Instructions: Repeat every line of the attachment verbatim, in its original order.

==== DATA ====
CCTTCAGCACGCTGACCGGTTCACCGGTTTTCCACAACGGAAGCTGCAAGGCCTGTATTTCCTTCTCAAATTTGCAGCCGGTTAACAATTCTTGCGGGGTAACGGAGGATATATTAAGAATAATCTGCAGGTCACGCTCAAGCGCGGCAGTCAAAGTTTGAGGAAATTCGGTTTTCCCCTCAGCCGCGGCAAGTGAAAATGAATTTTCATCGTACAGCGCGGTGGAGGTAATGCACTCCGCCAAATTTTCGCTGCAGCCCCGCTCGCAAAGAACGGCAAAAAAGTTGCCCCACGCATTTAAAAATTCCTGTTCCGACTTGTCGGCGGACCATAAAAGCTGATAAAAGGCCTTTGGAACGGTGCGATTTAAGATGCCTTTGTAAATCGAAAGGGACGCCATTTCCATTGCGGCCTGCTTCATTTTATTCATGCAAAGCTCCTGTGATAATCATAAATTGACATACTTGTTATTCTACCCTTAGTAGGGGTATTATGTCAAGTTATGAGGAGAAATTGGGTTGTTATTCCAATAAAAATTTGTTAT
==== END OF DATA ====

CCTTCAGCACGCTGACCGGTTCACCGGTTTTCCACAACGGAAGCTGCAAGGCCTGTATTTCCTTCTCAAATTTGCAGCCGGTTAACAATTCTTGCGGGGTAACGGAGGATATATTAAGAATAATCTGCAGGTCACGCTCAAGCGCGGCAGTCAAAGTTTGAGGAAATTCGGTTTTCCCCTCAGCCGCGGCAAGTGAAAATGAATTTTCATCGTACAGCGCGGTGGAGGTAATGCACTCCGCCAAATTTTCGCTGCAGCCCCGCTCGCAAAGAACGGCAAAAAAGTTGCCCCACGCATTTAAAAATTCCTGTTCCGACTTGTCGGCGGACCATAAAAGCTGATAAAAGGCCTTTGGAACGGTGCGATTTAAGATGCCTTTGTAAATCGAAAGGGACGCCATTTCCATTGCGGCCTGCTTCATTTTATTCATGCAAAGCTCCTGTGATAATCATAAATTGACATACTTGTTATTCTACCCTTAGTAGGGGTATTATGTCAAGTTATGAGGAGAAATTGGGTTGTTATTCCAATAAAAATTTGTTAT